These types of monetary policy moves are much more likely to undermine the value of the US dollar and create new bubbles than they are to actually stimulate real economic activity.

The world is already awash in dollars. Adding more dollars at this point should meet squarely with the law of diminishing returns. All injecting more dollars into the system will do at this point is further undermine the value of the existing dollars.

It is simple supply and demand at work. If the supply of an item is increased with no corresponding increase in demand for that item, the value of that item falls.

And make no mistake, there is no increasing demand for dollars. If there was, the Fed wouldn’t have to go out on the open market and buy US Treasuries in the first place. If demand for US Treasuries was already robust, the Fed would be seeking other means to stimulate economic activity.

No doubt the markets will cheer this move by the Fed because more money swashing around in the system over the short term means more money available to invest in the stock market. And low interest rates on Treasuries means that there is less competition for those stocks from what were formerly thought of as “risk-free” government bonds. (Is it any wonder why S&P downgraded the USA‘s credit rating 10 months ago?)

But the real play here is gold. Because gold will not only benefit from the low interest rate policies over the short-term, but, unlike stocks, will also benefit from the undermining of our dollar over the long-term.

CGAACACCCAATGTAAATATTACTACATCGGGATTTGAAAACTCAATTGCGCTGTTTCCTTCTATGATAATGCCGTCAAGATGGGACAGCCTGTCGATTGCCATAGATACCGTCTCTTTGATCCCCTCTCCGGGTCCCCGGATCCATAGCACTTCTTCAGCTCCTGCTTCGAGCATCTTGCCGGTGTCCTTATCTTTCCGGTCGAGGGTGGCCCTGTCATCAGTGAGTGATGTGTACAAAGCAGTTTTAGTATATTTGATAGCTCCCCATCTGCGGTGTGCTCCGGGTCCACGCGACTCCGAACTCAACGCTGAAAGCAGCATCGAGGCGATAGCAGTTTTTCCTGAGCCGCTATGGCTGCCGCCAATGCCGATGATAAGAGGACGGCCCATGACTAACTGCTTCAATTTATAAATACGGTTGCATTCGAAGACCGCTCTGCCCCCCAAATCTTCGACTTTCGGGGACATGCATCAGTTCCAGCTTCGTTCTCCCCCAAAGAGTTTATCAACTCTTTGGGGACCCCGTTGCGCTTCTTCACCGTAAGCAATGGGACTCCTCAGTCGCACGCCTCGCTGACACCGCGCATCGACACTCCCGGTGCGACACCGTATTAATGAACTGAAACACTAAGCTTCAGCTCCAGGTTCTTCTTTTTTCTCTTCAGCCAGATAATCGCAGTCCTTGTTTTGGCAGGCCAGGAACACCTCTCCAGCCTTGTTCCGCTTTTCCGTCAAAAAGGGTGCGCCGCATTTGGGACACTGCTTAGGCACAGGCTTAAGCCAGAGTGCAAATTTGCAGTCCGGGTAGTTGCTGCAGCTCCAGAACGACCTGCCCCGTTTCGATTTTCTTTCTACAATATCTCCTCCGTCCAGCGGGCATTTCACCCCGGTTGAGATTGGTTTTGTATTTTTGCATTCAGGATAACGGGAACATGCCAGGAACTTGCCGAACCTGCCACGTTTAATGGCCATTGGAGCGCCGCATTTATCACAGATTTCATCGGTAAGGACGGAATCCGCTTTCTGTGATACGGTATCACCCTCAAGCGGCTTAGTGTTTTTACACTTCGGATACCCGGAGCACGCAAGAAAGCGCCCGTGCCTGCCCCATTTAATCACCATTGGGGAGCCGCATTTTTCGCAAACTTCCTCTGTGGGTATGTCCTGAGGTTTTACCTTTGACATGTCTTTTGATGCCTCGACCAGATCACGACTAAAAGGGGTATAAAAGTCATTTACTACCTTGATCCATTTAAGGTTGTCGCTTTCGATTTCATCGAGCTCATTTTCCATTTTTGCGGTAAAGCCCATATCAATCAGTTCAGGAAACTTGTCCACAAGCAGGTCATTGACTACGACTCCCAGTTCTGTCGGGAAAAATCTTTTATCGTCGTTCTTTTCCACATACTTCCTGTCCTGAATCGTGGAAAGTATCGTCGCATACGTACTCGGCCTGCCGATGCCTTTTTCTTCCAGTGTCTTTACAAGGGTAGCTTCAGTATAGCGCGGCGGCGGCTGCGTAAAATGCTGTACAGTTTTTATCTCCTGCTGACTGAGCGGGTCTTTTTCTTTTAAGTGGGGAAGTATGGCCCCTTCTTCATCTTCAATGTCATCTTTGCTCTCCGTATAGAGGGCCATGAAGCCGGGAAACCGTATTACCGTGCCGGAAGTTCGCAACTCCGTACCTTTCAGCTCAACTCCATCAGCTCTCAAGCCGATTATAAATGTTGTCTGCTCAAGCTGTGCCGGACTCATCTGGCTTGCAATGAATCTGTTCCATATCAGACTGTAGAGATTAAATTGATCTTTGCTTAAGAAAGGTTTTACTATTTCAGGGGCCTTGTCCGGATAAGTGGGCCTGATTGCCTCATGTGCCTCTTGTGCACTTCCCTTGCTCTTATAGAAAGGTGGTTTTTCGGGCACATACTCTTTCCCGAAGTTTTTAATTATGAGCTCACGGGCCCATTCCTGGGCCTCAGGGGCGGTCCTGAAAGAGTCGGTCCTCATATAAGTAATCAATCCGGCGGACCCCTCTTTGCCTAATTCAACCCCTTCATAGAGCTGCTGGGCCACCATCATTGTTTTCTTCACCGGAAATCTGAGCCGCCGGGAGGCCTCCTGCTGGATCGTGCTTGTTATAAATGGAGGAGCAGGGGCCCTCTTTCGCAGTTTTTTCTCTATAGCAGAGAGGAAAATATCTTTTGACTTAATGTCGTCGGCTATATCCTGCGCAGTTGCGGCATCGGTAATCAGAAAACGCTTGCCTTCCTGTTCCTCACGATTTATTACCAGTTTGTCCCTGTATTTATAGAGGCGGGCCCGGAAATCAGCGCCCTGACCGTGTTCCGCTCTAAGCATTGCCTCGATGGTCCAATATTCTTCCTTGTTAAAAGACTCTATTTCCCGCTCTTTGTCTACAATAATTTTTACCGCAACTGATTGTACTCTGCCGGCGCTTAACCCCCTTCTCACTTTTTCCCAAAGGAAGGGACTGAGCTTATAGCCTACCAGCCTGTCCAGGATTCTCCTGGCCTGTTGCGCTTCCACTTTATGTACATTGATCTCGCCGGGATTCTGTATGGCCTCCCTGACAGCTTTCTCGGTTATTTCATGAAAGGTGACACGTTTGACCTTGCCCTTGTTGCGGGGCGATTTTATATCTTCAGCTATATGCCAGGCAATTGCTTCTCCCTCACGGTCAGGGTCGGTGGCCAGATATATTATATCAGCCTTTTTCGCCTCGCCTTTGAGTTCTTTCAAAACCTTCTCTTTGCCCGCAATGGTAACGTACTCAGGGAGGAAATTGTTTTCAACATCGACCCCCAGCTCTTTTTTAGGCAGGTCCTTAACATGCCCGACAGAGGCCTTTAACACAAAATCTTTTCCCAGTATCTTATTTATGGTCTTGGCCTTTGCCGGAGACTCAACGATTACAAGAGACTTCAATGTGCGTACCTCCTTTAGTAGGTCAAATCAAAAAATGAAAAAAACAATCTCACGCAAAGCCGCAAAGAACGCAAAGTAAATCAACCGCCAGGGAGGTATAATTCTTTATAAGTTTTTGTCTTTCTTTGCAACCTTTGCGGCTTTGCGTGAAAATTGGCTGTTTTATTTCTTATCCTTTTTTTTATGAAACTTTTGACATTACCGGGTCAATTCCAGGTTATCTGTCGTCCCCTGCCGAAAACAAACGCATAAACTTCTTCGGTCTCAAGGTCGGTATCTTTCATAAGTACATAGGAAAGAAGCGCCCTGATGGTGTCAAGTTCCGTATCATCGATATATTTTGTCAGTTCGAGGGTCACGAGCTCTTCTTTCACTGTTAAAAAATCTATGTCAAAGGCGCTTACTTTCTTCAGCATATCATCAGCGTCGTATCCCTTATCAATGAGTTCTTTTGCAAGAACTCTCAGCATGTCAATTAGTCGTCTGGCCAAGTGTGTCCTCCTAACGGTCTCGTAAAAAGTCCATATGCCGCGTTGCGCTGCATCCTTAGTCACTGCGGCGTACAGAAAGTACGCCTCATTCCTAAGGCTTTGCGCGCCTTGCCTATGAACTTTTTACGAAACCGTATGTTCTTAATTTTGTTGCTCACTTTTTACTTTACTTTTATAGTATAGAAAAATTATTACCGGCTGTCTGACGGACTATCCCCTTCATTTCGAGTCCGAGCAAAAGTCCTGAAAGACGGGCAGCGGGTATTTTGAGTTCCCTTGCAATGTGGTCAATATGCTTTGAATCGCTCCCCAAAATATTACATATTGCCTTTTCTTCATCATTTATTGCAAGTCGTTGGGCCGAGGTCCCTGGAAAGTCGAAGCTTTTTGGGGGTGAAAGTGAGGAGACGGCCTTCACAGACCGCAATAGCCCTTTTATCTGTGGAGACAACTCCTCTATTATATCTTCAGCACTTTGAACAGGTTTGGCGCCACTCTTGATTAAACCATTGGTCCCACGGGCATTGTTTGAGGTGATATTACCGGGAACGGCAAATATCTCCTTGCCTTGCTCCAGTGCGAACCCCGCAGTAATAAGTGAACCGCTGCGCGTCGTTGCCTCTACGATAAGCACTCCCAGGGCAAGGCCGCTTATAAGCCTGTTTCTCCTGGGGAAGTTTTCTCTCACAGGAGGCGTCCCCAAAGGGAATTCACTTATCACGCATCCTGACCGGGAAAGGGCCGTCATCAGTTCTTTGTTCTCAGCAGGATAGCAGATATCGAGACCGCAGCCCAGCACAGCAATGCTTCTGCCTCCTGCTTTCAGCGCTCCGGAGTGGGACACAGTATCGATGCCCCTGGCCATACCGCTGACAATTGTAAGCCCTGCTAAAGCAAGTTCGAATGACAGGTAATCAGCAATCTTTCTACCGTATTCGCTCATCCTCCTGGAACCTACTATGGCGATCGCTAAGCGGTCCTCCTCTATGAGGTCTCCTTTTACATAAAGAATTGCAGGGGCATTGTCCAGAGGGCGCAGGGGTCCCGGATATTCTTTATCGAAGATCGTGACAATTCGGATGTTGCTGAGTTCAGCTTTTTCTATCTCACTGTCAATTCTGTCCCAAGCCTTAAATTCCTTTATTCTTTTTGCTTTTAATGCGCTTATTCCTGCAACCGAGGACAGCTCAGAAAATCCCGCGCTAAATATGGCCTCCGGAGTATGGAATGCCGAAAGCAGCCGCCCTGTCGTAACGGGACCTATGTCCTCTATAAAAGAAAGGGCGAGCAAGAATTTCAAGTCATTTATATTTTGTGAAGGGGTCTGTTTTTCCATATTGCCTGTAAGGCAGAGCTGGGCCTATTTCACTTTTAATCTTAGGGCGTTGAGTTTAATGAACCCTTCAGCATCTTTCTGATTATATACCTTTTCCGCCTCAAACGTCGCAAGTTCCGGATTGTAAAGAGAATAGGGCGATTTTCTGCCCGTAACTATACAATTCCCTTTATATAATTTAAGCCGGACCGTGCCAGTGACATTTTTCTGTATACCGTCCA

Gold serves as a counterweight to the US dollar because the US dollar is the world’s reserve currency of choice and also because gold is priced in dollars. Any decrease in the value of the dollar is usually met with an increase in the price of gold.

This week, at least according to Goldman Sachs, the Federal Reserve is planting the seeds for rising gold prices down the road.

Get your gold now while the price is still low.

Stagflation: The Worst Case Scenario

June 14, 2012

Ed Butowsky has an important article over on the Fox Business web site about a phenomenon that investors should be concerned about: Stagflation.

Butowsky is one of America’s foremost wealth managers. He only provides services for the top 1% of Americans in terms of assets and income. He counts among his clients some of the wealthiest professional athletes in America.